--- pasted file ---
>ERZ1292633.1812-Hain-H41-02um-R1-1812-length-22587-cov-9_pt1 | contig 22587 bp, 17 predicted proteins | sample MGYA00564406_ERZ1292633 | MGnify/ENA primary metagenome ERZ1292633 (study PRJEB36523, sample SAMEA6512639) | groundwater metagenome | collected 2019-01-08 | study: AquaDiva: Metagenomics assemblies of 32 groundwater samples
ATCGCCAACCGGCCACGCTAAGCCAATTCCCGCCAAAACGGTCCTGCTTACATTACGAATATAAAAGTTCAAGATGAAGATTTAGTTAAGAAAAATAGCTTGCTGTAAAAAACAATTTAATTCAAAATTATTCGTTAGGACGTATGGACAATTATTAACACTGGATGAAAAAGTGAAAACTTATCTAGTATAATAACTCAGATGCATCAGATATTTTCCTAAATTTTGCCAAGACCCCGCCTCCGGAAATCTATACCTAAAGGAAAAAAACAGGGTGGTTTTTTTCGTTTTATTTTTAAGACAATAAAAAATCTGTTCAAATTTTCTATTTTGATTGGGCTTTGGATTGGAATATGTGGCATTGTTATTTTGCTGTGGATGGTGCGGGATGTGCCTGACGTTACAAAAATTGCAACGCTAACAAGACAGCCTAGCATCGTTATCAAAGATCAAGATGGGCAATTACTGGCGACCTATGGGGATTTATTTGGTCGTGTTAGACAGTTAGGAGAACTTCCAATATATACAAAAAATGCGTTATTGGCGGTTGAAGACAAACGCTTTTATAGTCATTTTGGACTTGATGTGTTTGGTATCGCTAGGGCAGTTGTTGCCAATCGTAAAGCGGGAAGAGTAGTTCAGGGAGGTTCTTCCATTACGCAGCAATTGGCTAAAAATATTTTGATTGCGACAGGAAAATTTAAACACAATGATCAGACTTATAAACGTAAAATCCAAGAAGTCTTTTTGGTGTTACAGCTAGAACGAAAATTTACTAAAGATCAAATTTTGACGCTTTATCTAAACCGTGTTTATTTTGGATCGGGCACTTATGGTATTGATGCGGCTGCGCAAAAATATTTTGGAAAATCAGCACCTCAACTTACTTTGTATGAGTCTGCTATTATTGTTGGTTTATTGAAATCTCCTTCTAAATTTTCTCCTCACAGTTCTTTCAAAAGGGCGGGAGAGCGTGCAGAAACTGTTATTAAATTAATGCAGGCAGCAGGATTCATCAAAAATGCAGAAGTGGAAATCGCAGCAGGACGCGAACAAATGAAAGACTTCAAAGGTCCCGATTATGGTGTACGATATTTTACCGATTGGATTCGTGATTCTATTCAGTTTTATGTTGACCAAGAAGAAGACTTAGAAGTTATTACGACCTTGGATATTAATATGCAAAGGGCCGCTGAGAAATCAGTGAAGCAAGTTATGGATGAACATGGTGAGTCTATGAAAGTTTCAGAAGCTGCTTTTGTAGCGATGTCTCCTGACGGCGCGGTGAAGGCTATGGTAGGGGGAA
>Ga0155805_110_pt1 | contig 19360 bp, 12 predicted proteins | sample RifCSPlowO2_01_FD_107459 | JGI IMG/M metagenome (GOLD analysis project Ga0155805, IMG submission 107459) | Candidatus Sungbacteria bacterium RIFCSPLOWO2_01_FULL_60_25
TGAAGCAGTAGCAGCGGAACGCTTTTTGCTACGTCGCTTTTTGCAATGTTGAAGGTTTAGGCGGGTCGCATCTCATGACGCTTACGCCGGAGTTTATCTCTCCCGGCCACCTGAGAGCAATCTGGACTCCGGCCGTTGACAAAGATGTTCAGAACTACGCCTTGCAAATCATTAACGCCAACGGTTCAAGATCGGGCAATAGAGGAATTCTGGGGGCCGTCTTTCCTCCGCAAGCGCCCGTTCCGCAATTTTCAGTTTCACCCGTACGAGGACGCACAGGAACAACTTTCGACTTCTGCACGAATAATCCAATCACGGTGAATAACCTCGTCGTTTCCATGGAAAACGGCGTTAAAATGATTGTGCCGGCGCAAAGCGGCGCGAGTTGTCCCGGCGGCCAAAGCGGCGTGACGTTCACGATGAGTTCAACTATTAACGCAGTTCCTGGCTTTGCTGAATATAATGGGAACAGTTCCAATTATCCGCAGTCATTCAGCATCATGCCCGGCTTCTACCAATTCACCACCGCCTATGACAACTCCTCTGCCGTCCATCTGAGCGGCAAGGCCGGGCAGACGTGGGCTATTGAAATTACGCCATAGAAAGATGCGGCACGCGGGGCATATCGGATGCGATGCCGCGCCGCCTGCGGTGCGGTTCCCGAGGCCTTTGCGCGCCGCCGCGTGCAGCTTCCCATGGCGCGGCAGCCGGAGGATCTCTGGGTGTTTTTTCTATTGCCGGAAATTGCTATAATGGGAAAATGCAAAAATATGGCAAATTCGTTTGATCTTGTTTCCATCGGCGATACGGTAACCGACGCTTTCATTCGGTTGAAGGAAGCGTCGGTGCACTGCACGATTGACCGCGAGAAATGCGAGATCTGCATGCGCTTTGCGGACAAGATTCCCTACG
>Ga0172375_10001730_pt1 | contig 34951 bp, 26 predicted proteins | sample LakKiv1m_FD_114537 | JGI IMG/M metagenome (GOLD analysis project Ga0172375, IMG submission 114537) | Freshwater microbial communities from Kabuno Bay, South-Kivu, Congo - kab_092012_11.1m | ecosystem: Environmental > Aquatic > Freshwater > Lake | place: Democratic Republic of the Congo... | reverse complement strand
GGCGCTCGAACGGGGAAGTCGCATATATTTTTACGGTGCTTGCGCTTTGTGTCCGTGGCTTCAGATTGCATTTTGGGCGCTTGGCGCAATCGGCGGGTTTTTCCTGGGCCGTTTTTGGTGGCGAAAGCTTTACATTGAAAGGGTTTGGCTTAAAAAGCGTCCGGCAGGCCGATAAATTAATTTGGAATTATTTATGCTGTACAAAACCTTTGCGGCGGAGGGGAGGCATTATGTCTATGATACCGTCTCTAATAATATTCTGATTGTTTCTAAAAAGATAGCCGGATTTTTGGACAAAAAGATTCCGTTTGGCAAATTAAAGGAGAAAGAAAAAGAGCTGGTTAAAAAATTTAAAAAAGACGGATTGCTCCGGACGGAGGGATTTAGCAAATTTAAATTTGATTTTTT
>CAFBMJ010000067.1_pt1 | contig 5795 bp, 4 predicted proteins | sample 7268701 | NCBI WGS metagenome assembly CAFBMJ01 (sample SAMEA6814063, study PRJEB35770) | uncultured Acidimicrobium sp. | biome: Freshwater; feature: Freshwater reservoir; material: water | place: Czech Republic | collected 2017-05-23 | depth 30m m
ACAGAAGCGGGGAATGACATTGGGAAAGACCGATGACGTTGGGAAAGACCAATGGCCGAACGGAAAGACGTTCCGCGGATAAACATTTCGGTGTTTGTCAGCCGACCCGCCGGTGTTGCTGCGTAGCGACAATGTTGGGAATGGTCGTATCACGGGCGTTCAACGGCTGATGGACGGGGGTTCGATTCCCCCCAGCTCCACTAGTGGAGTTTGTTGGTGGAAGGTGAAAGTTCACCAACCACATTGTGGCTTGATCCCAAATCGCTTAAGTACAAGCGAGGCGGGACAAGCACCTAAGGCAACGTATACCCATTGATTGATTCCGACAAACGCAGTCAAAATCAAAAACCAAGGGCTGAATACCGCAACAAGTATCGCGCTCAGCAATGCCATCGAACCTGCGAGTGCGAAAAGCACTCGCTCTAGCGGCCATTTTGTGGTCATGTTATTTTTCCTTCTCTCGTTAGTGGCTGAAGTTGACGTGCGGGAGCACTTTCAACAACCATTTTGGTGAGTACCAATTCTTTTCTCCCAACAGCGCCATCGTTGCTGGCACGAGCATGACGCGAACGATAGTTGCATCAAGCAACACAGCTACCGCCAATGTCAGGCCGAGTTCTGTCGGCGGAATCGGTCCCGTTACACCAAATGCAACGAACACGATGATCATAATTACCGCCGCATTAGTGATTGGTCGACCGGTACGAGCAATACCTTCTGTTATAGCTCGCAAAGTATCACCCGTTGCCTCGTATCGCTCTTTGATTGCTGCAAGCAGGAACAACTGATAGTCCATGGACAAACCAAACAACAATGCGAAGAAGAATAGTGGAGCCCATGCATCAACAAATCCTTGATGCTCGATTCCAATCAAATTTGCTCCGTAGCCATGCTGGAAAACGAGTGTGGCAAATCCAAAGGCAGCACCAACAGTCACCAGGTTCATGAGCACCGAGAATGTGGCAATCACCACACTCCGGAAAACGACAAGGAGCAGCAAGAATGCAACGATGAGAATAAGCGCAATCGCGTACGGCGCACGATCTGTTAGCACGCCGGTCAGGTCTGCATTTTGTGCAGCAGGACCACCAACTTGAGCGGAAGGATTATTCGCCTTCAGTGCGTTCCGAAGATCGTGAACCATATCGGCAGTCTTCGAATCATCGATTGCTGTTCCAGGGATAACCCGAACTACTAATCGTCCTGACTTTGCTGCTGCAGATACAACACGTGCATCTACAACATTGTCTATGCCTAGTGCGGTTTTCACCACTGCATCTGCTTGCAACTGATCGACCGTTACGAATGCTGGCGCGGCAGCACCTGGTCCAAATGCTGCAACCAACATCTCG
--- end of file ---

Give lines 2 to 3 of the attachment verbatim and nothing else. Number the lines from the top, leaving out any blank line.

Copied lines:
ATCGCCAACCGGCCACGCTAAGCCAATTCCCGCCAAAACGGTCCTGCTTACATTACGAATATAAAAGTTCAAGATGAAGATTTAGTTAAGAAAAATAGCTTGCTGTAAAAAACAATTTAATTCAAAATTATTCGTTAGGACGTATGGACAATTATTAACACTGGATGAAAAAGTGAAAACTTATCTAGTATAATAACTCAGATGCATCAGATATTTTCCTAAATTTTGCCAAGACCCCGCCTCCGGAAATCTATACCTAAAGGAAAAAAACAGGGTGGTTTTTTTCGTTTTATTTTTAAGACAATAAAAAATCTGTTCAAATTTTCTATTTTGATTGGGCTTTGGATTGGAATATGTGGCATTGTTATTTTGCTGTGGATGGTGCGGGATGTGCCTGACGTTACAAAAATTGCAACGCTAACAAGACAGCCTAGCATCGTTATCAAAGATCAAGATGGGCAATTACTGGCGACCTATGGGGATTTATTTGGTCGTGTTAGACAGTTAGGAGAACTTCCAATATATACAAAAAATGCGTTATTGGCGGTTGAAGACAAACGCTTTTATAGTCATTTTGGACTTGATGTGTTTGGTATCGCTAGGGCAGTTGTTGCCAATCGTAAAGCGGGAAGAGTAGTTCAGGGAGGTTCTTCCATTACGCAGCAATTGGCTAAAAATATTTTGATTGCGACAGGAAAATTTAAACACAATGATCAGACTTATAAACGTAAAATCCAAGAAGTCTTTTTGGTGTTACAGCTAGAACGAAAATTTACTAAAGATCAAATTTTGACGCTTTATCTAAACCGTGTTTATTTTGGATCGGGCACTTATGGTATTGATGCGGCTGCGCAAAAATATTTTGGAAAATCAGCACCTCAACTTACTTTGTATGAGTCTGCTATTATTGTTGGTTTATTGAAATCTCCTTCTAAATTTTCTCCTCACAGTTCTTTCAAAAGGGCGGGAGAGCGTGCAGAAACTGTTATTAAATTAATGCAGGCAGCAGGATTCATCAAAAATGCAGAAGTGGAAATCGCAGCAGGACGCGAACAAATGAAAGACTTCAAAGGTCCCGATTATGGTGTACGATATTTTACCGATTGGATTCGTGATTCTATTCAGTTTTATGTTGACCAAGAAGAAGACTTAGAAGTTATTACGACCTTGGATATTAATATGCAAAGGGCCGCTGAGAAATCAGTGAAGCAAGTTATGGATGAACATGGTGAGTCTATGAAAGTTTCAGAAGCTGCTTTTGTAGCGATGTCTCCTGACGGCGCGGTGAAGGCTATGGTAGGGGGAA
>Ga0155805_110_pt1 | contig 19360 bp, 12 predicted proteins | sample RifCSPlowO2_01_FD_107459 | JGI IMG/M metagenome (GOLD analysis project Ga0155805, IMG submission 107459) | Candidatus Sungbacteria bacterium RIFCSPLOWO2_01_FULL_60_25